But it was more than I was going to get.
I PUT the Bits to bed, and then crawled in beside them to keep them from talking.
The beds are so high I think I’d never get used to them—high, with wool bed on feather bed, and feather bed on top again, but they sure are successful suitors to slumber, and I was asleep in about two minutes.
I don’t know how much later I wakened. But it was to feel a violent blow on my side, and myself subsequentlyshooting through space. Then I hit something which was hard but which gave, and then I just lay still and hollered.
“P-p-peter,” I screamed, “something’s hit me.”
“Bully for it,” he cried.
“P-p-p-eter, I’m frightened. Where am I?” I yelled.
“My sad aunt! Will yuh quit that yodelling till I find yuh?” he roared, taking the steps two at a time.
“Sufferin’ Saints,” he cried, as he stepped on me and I screeched at him. “Hey—somebody bring a lamp!”
It was the preacher who brought it, but after one quick look Peter snatched it and blew it out.
“Leave me a match and my sanity,” he begged, and the minister retreated while Peter helped me up and then lighted the lamp.
“Now look at yourself,” he gibed.
I was black—what there was of me— and then when I looked around I knew why.
Jack had kicked me out of bed—a vicious habit he gets from his father— kicking in his sleep I mean, and I had caromed into the stove pipe which comes up into the room for warmth—leading from the wood stove below.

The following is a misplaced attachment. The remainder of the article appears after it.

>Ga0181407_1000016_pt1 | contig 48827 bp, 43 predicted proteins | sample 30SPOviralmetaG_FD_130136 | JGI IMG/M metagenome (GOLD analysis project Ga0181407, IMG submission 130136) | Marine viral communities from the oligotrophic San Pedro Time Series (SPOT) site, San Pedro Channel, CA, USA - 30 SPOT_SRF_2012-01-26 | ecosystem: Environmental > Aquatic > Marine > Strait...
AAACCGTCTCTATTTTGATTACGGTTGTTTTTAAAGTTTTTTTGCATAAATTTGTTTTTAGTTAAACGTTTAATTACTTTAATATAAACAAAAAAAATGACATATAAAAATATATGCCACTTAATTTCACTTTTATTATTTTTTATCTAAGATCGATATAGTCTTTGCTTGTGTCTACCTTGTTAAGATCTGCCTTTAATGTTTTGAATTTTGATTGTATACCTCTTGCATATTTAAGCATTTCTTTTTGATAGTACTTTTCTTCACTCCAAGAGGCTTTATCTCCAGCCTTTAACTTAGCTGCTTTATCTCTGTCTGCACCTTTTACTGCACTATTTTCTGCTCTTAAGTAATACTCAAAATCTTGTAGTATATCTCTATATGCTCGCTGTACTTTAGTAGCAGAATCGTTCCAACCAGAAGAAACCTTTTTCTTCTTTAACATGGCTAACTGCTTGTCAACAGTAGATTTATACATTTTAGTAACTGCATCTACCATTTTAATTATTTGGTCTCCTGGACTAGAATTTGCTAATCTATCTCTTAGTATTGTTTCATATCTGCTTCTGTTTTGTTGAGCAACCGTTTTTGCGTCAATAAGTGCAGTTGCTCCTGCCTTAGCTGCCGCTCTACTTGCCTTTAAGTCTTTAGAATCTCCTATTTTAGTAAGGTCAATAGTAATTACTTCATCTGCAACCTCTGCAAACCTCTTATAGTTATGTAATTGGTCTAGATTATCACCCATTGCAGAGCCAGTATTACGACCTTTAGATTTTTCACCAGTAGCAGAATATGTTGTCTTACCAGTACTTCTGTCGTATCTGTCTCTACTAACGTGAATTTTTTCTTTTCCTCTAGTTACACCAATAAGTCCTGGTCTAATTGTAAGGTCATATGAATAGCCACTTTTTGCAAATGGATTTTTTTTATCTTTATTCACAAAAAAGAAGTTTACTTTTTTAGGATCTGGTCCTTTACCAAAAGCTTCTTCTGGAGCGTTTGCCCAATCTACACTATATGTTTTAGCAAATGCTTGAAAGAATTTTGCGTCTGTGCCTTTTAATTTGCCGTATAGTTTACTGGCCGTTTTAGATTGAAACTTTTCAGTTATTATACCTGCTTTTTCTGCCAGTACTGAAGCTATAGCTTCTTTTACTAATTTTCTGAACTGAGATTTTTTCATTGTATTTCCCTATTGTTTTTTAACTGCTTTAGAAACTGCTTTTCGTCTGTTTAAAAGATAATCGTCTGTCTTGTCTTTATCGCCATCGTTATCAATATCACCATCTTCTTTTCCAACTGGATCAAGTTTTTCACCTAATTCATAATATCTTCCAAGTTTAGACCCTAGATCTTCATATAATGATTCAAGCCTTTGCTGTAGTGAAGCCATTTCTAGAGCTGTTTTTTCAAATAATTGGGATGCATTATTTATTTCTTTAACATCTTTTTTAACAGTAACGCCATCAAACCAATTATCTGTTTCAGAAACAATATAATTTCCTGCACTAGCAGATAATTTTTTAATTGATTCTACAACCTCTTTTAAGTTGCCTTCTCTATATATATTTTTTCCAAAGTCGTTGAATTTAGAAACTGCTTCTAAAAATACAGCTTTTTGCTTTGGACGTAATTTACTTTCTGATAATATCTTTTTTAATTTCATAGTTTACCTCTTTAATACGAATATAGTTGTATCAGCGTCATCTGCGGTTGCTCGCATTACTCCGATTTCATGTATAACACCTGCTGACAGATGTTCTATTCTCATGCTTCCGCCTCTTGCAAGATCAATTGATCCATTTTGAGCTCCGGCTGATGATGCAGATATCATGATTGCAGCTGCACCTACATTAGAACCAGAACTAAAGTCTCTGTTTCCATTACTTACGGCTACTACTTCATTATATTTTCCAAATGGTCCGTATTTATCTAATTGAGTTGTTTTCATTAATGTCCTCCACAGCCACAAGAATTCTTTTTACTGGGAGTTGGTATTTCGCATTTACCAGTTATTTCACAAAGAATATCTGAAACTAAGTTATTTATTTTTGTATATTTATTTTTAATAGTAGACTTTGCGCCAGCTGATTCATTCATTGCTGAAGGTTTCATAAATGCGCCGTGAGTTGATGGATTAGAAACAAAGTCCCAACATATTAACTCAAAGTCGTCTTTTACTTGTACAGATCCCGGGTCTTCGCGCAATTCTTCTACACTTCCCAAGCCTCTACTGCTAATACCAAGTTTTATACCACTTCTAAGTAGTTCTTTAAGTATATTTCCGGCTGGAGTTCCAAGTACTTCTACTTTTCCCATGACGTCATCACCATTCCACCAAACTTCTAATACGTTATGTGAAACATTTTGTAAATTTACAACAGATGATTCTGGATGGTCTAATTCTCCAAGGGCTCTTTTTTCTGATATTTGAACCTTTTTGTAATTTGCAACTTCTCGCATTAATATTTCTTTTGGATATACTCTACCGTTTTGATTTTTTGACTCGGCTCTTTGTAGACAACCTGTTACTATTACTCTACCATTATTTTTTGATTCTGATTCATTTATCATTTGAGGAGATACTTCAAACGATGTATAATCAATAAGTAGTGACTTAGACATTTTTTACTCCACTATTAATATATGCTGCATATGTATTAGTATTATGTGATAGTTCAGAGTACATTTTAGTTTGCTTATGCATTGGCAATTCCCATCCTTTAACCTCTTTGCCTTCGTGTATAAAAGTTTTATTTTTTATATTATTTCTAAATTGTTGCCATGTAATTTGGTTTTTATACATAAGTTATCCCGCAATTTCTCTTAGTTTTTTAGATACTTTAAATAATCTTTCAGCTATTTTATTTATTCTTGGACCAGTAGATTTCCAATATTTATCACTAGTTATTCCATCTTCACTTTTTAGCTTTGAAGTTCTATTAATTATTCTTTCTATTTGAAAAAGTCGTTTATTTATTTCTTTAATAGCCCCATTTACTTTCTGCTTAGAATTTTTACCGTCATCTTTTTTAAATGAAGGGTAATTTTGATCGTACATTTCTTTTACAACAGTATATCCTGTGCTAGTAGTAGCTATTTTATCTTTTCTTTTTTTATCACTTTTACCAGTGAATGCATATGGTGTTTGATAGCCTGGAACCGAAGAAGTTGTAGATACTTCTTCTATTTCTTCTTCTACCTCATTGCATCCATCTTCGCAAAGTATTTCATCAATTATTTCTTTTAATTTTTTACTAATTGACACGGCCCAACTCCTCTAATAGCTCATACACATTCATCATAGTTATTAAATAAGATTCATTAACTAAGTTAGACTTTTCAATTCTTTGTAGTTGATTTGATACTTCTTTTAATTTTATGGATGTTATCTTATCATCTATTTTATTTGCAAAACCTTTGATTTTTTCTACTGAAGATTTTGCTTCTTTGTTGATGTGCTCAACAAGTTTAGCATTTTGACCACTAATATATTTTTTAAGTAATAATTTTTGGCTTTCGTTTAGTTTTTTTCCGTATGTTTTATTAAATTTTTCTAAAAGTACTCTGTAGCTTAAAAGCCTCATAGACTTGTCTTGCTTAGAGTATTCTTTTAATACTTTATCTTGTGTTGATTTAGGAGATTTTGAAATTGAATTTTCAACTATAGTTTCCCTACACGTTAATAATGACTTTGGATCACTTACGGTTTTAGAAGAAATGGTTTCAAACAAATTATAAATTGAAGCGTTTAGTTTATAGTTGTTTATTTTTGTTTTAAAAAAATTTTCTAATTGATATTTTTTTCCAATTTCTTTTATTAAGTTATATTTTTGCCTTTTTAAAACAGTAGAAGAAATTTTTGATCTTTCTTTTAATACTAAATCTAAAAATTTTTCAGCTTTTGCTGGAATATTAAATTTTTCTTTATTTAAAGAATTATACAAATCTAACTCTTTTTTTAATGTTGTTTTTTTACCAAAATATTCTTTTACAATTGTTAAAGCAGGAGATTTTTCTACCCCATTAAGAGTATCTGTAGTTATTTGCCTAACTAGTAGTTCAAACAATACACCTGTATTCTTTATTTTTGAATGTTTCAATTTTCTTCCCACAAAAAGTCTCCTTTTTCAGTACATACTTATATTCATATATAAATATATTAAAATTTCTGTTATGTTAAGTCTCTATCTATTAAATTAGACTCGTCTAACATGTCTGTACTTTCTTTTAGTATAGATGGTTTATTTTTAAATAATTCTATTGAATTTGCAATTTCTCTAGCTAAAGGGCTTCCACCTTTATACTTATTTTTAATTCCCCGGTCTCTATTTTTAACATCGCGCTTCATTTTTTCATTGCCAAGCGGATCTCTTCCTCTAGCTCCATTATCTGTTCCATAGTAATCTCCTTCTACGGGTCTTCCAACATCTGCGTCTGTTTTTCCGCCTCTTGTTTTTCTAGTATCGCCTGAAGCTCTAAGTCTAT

Jack sat up in bed and giggled at me, and Peter made a pass at him so that he ducked and disappeared beneath the covers, while Peter struggled to get the elbow back on the pipe, and I washed up as best I could with cold water.
“I’d like to go home, Peter,” I said tremulously.
“That makes it unanimous,” he stated, coldly.
“When?” I said.
“Morning,” he said.
DURING the night a weasel tried to get the chickens, and not knowing that it wasn’t a carnivorous animal I got the children up and dressed against emergencies, and when Peter came back and found the bed across the stairs and me with the little revolver he didn’t know I had with me, he was furious.
“That settles it,” he said. “I wouldn’t trust you with a gun before, and now I know that well-poles, umbrellas, and common sense are some things you ain’t used to having about you. We’re going home.”
“How about you and chicken pies and pepper and saws?” I countered, “and since you want to feel bad so badly I’ll tell you something more. There are six pails in the bottom of the well, and you showed Jack how to focus a mirror from the sun’s rays and he took yesterday afternoon off and melted all the wax fruit under your mother’s glass case.”
“Sufferin’ sockeye,” he gasped. “It’s time we went.”
“Peter, what’s wrong with me?” I asked later when I began to feel sorry for him.
“Goodness knows, dear,” he said sweetly.
I giggled against his shoulder. “But, Peter, you love me as I am, don’t you dear? You like me fulla pep?”
“Y-y-y-yes,” he hesitated, “but you see what I was brought up to, and I confess a little monotony wouldn’t pain me excruciatingly.”
“Well,” I said, “to-morrow we’ll be back home and I’ll see what I can do for you. Gosh, I’m glad to say goodbye to the pigs and chickens and—all.”
And to tell the truth, nobody seemed sorry when we said we were going. Mother Ronald didn’t even take a chance on asking us to reconsider. Guess she’d discovered her waxed wreck.
“If there’s one thing I hate it’s insincerity,” I said to Peter. “She coaxed us to come.”
“And you said you’d been hasty with her,” he reminded me.
“I was,” I admitted, and then when I remembered the things she’d said about the Bits’ bringing up, I added;
“But not hasty enough.”